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Published on January 1, 2005

Using Organic Peroxides in Open Air Systems to Cure Latex Articles

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Date Published January 1, 2005

This Report has been authored by:Christopher M. Nola at R.T. Vanderbilt Co. Inc. #with# Carrie A. Webster at R.T. Vanderbilt Co. Inc.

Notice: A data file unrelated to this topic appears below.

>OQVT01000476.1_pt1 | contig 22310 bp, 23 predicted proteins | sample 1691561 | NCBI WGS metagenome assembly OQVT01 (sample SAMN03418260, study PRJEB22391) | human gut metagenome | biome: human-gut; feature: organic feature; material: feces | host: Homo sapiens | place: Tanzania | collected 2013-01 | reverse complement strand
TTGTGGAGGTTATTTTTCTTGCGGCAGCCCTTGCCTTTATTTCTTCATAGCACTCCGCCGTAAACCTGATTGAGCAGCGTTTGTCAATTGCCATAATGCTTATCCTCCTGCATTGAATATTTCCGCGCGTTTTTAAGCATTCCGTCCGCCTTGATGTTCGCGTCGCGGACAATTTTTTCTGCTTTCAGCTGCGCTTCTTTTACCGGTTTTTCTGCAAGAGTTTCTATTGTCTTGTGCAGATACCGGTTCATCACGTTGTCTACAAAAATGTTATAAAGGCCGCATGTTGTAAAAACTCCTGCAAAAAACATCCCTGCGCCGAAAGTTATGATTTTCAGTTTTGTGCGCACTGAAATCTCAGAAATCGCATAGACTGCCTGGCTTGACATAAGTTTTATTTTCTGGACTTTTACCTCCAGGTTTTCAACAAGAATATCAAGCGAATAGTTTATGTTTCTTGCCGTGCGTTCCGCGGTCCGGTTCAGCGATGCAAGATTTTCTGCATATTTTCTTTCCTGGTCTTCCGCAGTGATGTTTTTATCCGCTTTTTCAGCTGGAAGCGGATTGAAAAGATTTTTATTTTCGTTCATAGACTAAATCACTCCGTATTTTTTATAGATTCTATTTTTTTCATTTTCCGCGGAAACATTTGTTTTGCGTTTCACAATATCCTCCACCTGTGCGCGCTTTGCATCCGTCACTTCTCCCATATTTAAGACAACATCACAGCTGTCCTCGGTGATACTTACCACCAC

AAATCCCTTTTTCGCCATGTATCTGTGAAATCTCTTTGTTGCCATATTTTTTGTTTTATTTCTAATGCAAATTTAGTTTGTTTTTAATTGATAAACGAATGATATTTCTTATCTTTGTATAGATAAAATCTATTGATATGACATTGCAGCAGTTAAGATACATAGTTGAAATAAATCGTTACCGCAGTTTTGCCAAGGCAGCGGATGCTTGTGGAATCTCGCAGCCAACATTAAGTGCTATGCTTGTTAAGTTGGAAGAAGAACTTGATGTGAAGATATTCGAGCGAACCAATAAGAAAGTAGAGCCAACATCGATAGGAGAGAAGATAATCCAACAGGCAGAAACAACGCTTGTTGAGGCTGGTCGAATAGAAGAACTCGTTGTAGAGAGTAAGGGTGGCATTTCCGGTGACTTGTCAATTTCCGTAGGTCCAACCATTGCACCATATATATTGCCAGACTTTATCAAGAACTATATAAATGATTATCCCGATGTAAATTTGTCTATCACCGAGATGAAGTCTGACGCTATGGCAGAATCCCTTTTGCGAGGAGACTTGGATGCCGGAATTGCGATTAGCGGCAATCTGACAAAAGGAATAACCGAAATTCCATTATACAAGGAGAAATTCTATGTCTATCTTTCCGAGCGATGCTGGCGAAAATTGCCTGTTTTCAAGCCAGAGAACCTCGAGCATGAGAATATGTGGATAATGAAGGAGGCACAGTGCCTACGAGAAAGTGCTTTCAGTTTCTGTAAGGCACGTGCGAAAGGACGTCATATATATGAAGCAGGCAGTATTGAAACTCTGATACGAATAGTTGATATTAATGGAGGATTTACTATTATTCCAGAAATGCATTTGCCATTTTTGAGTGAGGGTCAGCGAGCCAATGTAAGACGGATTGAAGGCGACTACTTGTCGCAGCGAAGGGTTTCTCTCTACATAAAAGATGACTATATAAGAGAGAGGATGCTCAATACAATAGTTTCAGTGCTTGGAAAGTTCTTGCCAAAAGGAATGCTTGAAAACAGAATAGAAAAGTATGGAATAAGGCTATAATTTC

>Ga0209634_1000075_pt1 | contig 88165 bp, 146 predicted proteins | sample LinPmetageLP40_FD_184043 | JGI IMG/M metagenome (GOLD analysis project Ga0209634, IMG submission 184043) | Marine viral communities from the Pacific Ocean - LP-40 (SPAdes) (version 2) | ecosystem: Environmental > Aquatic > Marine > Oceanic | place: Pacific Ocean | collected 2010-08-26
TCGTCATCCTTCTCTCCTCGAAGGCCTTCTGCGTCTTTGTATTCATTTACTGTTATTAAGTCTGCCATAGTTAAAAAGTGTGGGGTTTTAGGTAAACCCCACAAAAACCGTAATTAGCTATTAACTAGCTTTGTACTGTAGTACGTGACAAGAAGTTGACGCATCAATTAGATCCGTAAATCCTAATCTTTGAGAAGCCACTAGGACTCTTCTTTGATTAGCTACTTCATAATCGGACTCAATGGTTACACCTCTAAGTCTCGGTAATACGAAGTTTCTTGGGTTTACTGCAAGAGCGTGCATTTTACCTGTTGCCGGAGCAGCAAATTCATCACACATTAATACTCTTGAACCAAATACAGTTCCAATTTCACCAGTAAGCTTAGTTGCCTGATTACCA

Normally, to cure a latex compound, a chemist would add sulfur, a metal oxide such as zinc oxide, and a combination of accelerators. Although this combination works extremely well, the continued use of most common accelerators has led to an increase in delayed cutaneous hypersensitivity also known as a Type IV allergy. This type of allergy occurs when an antigen (residual chemical) interacts with specific T lymphocytes. These lymphocytes release inflammatory and toxic substances that lead to a skin reaction. Type IV allergies can be caused by all the chemicals used in latex product production, but the common accelerators Thiurams, Thiazoles, and Dithiocarbamates tend to cause the biggest problem. Additionally, it has been shown that people with Type IV allergies have an increased risk of developing the far more serious Type I latex allergy. Due to these issues, it is important for latex companies to develop alternative cure systems. This paper will describe one such alternative cure system. This new process uses organic peroxides in place of a common accelerator system, and it is capable of producing films with tensile strengths between 20 and 35 MPa at relatively low curing temperatures. Latex compounds made with this system can be cured in both an open-air environment or in closed systems without exhibiting the tackiness that is often associated with the use of peroxides in an open-air cure. Additionally, this paper will offer recommendations on additional additives that help to maximize the effectiveness of this cure system.